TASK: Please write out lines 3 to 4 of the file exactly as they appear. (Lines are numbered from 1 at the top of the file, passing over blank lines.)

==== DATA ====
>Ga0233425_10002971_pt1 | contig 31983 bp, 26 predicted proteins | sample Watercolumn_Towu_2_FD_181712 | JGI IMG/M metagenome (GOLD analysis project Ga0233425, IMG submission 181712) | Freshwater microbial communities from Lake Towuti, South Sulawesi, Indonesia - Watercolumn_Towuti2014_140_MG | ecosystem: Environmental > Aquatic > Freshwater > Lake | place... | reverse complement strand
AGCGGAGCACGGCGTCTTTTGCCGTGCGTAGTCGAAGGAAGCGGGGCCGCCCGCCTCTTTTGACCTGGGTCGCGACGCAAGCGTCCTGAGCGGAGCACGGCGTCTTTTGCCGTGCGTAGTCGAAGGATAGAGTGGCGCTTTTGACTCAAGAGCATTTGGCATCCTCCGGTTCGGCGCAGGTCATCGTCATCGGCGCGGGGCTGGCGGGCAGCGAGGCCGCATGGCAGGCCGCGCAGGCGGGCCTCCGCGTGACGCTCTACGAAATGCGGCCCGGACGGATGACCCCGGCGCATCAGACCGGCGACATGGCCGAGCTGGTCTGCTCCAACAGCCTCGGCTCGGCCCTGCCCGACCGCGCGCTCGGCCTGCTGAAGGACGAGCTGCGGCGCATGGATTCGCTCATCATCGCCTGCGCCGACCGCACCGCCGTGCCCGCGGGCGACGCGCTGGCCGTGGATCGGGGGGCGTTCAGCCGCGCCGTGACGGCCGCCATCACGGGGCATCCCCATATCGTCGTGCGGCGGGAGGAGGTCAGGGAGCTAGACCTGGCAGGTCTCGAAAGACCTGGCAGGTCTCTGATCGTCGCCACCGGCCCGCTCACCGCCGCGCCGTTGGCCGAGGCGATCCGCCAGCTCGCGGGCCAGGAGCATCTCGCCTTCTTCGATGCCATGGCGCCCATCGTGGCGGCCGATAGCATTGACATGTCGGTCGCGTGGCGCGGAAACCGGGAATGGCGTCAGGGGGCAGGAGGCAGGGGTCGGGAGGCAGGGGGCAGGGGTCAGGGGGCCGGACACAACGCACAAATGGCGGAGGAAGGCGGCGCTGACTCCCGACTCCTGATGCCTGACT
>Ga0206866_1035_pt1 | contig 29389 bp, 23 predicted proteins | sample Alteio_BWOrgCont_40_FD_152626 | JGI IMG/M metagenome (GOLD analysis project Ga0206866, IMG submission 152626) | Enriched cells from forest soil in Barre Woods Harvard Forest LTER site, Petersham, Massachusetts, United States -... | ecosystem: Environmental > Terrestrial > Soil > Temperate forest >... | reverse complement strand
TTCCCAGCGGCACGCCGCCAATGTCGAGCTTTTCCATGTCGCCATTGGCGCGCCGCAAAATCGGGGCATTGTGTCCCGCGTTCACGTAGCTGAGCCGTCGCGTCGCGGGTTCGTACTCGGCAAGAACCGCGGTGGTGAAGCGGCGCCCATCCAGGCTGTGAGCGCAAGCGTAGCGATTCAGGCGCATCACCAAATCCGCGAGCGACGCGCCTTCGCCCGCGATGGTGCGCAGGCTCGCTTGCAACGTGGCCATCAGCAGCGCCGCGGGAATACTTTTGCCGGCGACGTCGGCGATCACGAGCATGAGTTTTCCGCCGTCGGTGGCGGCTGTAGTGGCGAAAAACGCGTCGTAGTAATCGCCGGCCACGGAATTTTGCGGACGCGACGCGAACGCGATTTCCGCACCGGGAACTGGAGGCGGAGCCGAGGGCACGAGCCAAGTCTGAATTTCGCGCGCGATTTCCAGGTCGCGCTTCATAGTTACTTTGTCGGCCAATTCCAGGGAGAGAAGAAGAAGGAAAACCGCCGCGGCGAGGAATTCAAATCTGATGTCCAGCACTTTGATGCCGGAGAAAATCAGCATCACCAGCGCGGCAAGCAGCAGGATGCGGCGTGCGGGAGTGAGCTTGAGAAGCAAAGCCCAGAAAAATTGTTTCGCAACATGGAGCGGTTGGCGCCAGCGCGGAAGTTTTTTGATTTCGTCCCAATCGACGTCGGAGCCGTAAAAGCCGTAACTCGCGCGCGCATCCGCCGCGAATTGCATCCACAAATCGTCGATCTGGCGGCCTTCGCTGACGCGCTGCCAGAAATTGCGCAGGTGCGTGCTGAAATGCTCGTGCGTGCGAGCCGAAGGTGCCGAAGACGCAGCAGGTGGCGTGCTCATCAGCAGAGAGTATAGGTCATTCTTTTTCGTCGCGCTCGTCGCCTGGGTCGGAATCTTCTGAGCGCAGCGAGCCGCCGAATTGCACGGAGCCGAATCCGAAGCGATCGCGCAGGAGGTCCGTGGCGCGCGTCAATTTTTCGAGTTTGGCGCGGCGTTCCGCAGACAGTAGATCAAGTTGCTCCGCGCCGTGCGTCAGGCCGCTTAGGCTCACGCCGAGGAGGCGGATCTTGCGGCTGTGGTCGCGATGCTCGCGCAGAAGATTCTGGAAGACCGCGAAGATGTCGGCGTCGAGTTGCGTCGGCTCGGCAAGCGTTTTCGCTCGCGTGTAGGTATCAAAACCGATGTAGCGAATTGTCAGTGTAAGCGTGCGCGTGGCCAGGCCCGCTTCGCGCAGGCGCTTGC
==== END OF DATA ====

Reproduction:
>Ga0206866_1035_pt1 | contig 29389 bp, 23 predicted proteins | sample Alteio_BWOrgCont_40_FD_152626 | JGI IMG/M metagenome (GOLD analysis project Ga0206866, IMG submission 152626) | Enriched cells from forest soil in Barre Woods Harvard Forest LTER site, Petersham, Massachusetts, United States -... | ecosystem: Environmental > Terrestrial > Soil > Temperate forest >... | reverse complement strand
TTCCCAGCGGCACGCCGCCAATGTCGAGCTTTTCCATGTCGCCATTGGCGCGCCGCAAAATCGGGGCATTGTGTCCCGCGTTCACGTAGCTGAGCCGTCGCGTCGCGGGTTCGTACTCGGCAAGAACCGCGGTGGTGAAGCGGCGCCCATCCAGGCTGTGAGCGCAAGCGTAGCGATTCAGGCGCATCACCAAATCCGCGAGCGACGCGCCTTCGCCCGCGATGGTGCGCAGGCTCGCTTGCAACGTGGCCATCAGCAGCGCCGCGGGAATACTTTTGCCGGCGACGTCGGCGATCACGAGCATGAGTTTTCCGCCGTCGGTGGCGGCTGTAGTGGCGAAAAACGCGTCGTAGTAATCGCCGGCCACGGAATTTTGCGGACGCGACGCGAACGCGATTTCCGCACCGGGAACTGGAGGCGGAGCCGAGGGCACGAGCCAAGTCTGAATTTCGCGCGCGATTTCCAGGTCGCGCTTCATAGTTACTTTGTCGGCCAATTCCAGGGAGAGAAGAAGAAGGAAAACCGCCGCGGCGAGGAATTCAAATCTGATGTCCAGCACTTTGATGCCGGAGAAAATCAGCATCACCAGCGCGGCAAGCAGCAGGATGCGGCGTGCGGGAGTGAGCTTGAGAAGCAAAGCCCAGAAAAATTGTTTCGCAACATGGAGCGGTTGGCGCCAGCGCGGAAGTTTTTTGATTTCGTCCCAATCGACGTCGGAGCCGTAAAAGCCGTAACTCGCGCGCGCATCCGCCGCGAATTGCATCCACAAATCGTCGATCTGGCGGCCTTCGCTGACGCGCTGCCAGAAATTGCGCAGGTGCGTGCTGAAATGCTCGTGCGTGCGAGCCGAAGGTGCCGAAGACGCAGCAGGTGGCGTGCTCATCAGCAGAGAGTATAGGTCATTCTTTTTCGTCGCGCTCGTCGCCTGGGTCGGAATCTTCTGAGCGCAGCGAGCCGCCGAATTGCACGGAGCCGAATCCGAAGCGATCGCGCAGGAGGTCCGTGGCGCGCGTCAATTTTTCGAGTTTGGCGCGGCGTTCCGCAGACAGTAGATCAAGTTGCTCCGCGCCGTGCGTCAGGCCGCTTAGGCTCACGCCGAGGAGGCGGATCTTGCGGCTGTGGTCGCGATGCTCGCGCAGAAGATTCTGGAAGACCGCGAAGATGTCGGCGTCGAGTTGCGTCGGCTCGGCAAGCGTTTTCGCTCGCGTGTAGGTATCAAAACCGATGTAGCGAATTGTCAGTGTAAGCGTGCGCGTGGCCAGGCCCGCTTCGCGCAGGCGCTTGC